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First SEI Software Architecture Workshop for Educators

The SEI Software Architecture Workshop for Educators was a forum for sharing software architecture technology with educators and exploring ways to incorporate it into academic courses.

Software Engineering Institute


The SEI Software Architecture Workshop for Educators was a three-day forum for sharing SEI software architecture technology with educators and for jointly determining ways to incorporate these concepts and methods into academic courses. The workshop was held in Pittsburgh on August 16–18, 2004.

Software architecture determines how engineers communicate design decisions, how managers structure work breakdowns, and how both create software product lines. The Carnegie Mellon University Software Engineering Institute (SEI) has developed a collection of architectural methods and practices for designing software-intensive systems that meet their intended business and quality goals. These methods and their underlying focus on quality attributes can strengthen undergraduate and graduate courses on software architecture and design.

The workshop began with a two-day course, Software Architecture: Principles and Practices, which is the root course in the SEI Software Architecture curriculum. This course introduces the basic concepts of software architecture including the relationship between system qualities and software architecture, architecture definition, architecture evaluation, architecture documentation, and architecture as a reusable asset. This course emphasizes the importance of the business or mission context in which systems are designed and built. Throughout this course, software architecture is presented in a real-world setting, reflecting both the constraints and the opportunities that organizations encounter in practice. Contents of the course are based on Software Architecture in Practice, 2nd Edition, which will be given to workshop attendees.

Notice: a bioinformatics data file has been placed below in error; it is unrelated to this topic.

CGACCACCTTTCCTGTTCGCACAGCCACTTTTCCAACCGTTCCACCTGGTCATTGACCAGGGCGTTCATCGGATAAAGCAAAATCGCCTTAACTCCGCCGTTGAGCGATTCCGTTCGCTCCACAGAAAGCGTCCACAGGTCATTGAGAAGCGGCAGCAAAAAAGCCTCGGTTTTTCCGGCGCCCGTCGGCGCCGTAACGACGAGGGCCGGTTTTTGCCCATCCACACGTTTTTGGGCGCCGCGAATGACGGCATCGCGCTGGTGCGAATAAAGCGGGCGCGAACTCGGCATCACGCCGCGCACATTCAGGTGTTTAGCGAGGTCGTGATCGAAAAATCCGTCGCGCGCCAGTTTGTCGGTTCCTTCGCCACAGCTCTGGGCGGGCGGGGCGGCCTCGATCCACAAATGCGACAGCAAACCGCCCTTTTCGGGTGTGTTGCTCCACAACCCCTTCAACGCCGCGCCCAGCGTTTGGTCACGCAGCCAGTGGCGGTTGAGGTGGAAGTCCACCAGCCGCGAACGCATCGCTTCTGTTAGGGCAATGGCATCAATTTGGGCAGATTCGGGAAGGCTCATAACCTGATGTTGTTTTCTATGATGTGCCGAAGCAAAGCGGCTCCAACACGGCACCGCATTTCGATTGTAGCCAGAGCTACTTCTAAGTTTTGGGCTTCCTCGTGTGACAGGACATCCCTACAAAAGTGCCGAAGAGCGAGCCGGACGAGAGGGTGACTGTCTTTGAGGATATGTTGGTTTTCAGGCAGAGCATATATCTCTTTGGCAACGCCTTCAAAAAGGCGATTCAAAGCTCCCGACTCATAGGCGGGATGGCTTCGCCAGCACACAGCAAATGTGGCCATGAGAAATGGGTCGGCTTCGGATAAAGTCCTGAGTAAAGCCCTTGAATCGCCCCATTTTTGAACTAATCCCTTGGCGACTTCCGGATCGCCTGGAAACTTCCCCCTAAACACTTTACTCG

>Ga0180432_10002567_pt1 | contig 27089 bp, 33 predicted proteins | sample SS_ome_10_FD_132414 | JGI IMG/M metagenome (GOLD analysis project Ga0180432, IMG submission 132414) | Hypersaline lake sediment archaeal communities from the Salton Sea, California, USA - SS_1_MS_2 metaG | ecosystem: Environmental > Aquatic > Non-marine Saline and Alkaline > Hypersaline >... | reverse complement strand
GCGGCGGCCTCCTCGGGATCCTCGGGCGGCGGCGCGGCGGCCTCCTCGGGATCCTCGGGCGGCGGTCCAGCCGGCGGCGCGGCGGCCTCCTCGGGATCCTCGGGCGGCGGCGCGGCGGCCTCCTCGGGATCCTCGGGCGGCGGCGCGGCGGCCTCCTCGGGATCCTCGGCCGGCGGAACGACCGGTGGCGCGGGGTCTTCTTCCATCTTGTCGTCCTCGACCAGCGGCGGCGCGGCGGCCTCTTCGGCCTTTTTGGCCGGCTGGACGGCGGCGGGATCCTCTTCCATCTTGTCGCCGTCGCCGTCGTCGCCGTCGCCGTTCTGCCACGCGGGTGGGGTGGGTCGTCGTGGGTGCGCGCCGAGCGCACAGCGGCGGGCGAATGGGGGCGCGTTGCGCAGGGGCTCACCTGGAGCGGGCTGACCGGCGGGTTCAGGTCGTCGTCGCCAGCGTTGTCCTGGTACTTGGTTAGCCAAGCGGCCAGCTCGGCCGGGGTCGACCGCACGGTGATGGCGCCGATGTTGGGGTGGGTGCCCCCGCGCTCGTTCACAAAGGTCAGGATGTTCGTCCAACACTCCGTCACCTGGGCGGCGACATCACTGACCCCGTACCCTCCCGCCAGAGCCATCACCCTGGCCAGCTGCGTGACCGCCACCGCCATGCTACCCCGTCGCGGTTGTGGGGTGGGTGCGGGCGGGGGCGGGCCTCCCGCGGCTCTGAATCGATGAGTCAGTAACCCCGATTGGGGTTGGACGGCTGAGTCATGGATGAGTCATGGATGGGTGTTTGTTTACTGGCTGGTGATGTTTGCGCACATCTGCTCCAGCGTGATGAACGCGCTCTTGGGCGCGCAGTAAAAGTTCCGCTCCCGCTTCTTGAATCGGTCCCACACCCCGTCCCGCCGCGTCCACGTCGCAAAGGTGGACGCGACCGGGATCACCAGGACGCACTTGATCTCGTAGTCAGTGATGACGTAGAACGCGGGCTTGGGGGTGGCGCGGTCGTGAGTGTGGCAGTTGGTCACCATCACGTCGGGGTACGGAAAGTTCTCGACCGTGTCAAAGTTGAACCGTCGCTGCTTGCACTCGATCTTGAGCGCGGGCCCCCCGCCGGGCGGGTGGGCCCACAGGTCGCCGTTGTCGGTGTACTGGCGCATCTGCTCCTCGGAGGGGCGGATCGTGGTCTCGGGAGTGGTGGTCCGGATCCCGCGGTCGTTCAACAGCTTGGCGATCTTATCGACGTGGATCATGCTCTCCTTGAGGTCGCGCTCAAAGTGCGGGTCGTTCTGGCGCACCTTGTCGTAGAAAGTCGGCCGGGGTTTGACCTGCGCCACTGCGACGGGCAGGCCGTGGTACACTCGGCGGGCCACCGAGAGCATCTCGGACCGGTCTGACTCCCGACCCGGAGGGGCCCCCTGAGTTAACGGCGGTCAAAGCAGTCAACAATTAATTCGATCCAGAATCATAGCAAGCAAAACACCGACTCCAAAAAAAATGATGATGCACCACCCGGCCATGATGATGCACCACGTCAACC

The third day consisted of a brainstorming session, led by SEI architecture team members, on the inclusion of SEI software architecture concepts and methods in academic courses.

There was no charge for the workshop. However, attendees were responsible for their own travel and lodging expenses.


  • Marty Barrett, East Tennessee State University
  • Len Bass, SEI
  • Mike Battig, Saint Michael’s College
  • Steve Chenoweth, Rose-Hulman Institute of Technology.
  • Janet Hartman, Embry-Riddle Aeronautical University
  • Larry Jones, SEI
  • Mike Lutz, Rochester Institute of Technology
  • Manton Matthews, University of South Carolina
  • Linda Northrop, Software Engineering Institute
  • Arturo Sanchez, University of North Florida
  • Celia Schahczenski, Montana Tech of The University of Montana
  • Jim Tomayko, Carnegie Mellon University
  • Robert A. Willis, Hampton University
  • Rob Wojcik, SEI


  • Fitting essential concepts into a "small package": one week in a single software engineering course
  • Threading concepts throughout the curriculum
  • A single course in software architecture and design (Rose Hulman)
  • How do you teach synthesis?
  • Forums for spreading the word: OOPSLA (Educator's workshop, panels, workshops, Design Fest, birds-of-a-feather session),  SIGCSE,  CSEET, Frontiers in Education, ITiCSE (Innovations and Technology in CS Education) sponsored by SIGCSE, Consortium for Computing Sciences in Colleges
  • Funding sources: NSF, Department of Education, Andrew Mellon Foundation, U.S. Labor Department, ACM SIGCSE


August 16–17, 2004 8:30AM – 5:00PM
Software Architecture: Principles and Practices Course

August 18, 2004 8:30AM – 3:30PM
Brainstorming session

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